Naturally, I’m flattered and I’ll write him when he returns next August.
Monday, April 8, 1991
2 PM. I’m sure Teresa enjoyed the change to daylight savings time, especially because it was in the 80°s yesterday in New York, but I found it a drag.
It took me a long time to get to sleep last night, and this morning at 6 AM, I felt as if I were getting up in the middle of the night.
I did have one nice dream, though: I was reading Tom Person’s review of my work in some magazine, and I caught the last line, which said, “Now that Richard Grayson is starting law school, look for his fiction to take even more interesting turns.”
I did get some work done yesterday, and even late last night: instead of fretting about insomnia, I read the poems of Robinson, Masters, Frost and Stevens in preparation for teaching them in American Lit.
Stevens went to law school because he didn’t want to make “a petty struggle for existence.” That way he didn’t have to grade papers from college students who spell the new in “new car” with a K or who spell knife without a K.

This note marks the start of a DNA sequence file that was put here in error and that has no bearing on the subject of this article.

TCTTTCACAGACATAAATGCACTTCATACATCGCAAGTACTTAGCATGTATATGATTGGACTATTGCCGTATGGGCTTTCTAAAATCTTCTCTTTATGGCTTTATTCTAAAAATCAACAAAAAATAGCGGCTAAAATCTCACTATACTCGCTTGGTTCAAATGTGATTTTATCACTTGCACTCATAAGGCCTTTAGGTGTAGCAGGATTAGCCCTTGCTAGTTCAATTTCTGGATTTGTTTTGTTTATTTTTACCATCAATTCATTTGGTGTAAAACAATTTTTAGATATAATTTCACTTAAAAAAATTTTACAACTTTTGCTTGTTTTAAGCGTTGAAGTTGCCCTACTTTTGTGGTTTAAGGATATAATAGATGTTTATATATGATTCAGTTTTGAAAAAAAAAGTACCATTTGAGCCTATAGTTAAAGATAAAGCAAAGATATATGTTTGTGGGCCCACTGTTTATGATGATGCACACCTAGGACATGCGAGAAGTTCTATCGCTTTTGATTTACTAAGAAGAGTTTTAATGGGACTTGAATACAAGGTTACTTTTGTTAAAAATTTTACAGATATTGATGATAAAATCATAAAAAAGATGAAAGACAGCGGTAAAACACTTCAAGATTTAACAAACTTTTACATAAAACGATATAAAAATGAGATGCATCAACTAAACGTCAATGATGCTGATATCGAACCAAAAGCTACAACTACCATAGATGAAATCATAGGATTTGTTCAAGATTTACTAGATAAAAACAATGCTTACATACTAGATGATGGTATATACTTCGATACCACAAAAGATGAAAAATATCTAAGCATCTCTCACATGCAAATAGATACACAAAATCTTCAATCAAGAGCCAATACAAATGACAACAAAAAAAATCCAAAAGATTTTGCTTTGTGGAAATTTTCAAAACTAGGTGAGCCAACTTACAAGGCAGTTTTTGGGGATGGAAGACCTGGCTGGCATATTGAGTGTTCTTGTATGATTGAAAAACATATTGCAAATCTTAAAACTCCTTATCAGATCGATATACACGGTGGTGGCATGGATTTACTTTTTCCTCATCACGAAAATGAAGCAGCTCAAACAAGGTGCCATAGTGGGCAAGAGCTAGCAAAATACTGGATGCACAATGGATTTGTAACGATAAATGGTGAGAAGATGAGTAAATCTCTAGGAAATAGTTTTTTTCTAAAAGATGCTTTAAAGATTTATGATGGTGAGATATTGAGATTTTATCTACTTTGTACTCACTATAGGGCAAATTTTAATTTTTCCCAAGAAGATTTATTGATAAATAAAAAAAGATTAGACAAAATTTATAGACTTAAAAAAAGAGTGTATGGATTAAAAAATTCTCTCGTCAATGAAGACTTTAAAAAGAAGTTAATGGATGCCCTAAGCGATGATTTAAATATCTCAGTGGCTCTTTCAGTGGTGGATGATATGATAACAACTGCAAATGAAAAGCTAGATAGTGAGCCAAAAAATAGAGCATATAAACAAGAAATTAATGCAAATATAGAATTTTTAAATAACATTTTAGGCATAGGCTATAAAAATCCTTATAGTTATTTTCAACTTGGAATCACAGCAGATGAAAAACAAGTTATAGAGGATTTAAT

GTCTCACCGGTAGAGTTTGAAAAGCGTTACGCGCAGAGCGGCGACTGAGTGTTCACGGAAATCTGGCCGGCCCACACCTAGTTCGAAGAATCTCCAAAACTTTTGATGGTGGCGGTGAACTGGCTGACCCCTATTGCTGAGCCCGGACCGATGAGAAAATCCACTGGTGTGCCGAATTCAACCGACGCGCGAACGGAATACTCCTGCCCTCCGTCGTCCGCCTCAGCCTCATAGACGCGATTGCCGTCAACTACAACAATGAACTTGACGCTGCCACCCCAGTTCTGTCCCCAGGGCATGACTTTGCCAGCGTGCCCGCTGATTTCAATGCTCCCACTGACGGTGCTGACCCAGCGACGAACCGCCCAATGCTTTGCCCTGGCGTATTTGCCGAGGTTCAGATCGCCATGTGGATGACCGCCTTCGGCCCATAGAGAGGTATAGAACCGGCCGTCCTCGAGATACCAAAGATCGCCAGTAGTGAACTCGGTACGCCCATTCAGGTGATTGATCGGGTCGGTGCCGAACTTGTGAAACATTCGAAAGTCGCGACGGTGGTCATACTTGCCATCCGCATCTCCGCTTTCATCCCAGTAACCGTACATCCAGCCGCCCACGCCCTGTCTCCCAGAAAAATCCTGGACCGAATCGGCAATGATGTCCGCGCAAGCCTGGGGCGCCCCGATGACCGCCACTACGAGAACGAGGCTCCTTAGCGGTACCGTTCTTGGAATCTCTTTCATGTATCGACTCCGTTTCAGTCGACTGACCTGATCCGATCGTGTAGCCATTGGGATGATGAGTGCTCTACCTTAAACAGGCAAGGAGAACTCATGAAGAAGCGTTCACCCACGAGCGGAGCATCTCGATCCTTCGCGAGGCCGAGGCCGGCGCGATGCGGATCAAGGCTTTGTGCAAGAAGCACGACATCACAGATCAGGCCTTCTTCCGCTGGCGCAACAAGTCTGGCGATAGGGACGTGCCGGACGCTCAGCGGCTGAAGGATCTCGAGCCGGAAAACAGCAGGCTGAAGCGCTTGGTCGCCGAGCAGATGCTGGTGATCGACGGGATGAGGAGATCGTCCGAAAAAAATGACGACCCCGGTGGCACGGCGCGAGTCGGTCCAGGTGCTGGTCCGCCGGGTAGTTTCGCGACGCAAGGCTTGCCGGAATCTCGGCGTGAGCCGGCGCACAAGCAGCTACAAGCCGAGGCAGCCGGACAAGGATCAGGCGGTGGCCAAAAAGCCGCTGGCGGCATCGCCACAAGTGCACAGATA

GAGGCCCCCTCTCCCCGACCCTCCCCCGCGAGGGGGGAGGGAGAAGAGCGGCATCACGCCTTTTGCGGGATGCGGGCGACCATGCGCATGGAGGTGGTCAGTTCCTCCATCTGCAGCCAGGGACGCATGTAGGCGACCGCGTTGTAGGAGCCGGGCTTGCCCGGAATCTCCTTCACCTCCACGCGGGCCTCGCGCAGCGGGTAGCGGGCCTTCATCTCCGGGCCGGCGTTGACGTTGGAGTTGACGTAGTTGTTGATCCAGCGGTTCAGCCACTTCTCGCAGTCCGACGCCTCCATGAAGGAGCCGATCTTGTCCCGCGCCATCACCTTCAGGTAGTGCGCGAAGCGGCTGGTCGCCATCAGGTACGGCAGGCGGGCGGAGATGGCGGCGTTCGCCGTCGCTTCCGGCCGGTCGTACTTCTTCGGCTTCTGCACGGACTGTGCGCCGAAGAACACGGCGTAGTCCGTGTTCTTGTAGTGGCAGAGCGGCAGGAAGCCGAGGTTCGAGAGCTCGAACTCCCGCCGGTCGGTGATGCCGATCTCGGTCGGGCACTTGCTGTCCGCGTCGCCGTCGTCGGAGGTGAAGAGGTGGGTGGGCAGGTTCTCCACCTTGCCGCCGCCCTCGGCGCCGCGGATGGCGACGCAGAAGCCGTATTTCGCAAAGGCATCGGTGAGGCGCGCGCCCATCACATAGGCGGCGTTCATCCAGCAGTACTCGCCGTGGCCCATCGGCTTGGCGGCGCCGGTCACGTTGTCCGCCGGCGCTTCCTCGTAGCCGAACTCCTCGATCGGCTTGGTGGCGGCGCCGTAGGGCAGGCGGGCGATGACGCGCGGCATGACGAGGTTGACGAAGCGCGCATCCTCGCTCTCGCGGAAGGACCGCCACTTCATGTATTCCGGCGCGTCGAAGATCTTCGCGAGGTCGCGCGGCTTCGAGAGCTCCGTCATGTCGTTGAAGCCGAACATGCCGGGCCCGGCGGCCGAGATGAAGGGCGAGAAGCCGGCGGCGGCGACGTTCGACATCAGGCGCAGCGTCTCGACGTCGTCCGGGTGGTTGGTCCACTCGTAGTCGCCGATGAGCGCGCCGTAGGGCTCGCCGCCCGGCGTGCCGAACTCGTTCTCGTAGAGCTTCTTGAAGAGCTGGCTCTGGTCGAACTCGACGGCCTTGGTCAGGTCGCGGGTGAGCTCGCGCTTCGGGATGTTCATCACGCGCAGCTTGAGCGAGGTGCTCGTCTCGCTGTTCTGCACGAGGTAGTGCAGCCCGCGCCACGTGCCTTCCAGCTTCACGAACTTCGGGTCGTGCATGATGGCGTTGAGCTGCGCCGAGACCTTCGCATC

I was so disgusted when I caught both of those errors yesterday in the first two papers I graded that it prevented me from looking at any others.
But I did make out handouts for my workshops at the Long Beach Writers’ Conference: a sheet on resources for publicity and a sample short story manuscript page.
Today my BCC students were inattentive, and my own energies were scattered. In the middle of the noon class, the wall clock fell down, nearly killing me, so “The Love Song of J. Alfred Prufrock” couldn’t compete with that kind of real-life excitement.
I’m still a bit shaken, and my right ear hurt for a while from the noise.
7 PM. I feel an unexpected sense of well-being, as if the pleasure receptors in my brain are ignoring all the bad shit going on; for example, my parents’ usual raised voices (no, they’re not arguing; that’s how they converse, in shrill rising inflections) or the crap on the news (the tragedy of the Kurds massed on the border of Turkey and Iran, neo-Nazis beating up Poles).
Maybe my nice dinner – Healthy Choice mesquite chicken, rice, corn, carrots and apples – is responsible for my good mood, or maybe it’s the half-hour workout I did to Body Electric at 6:30 PM.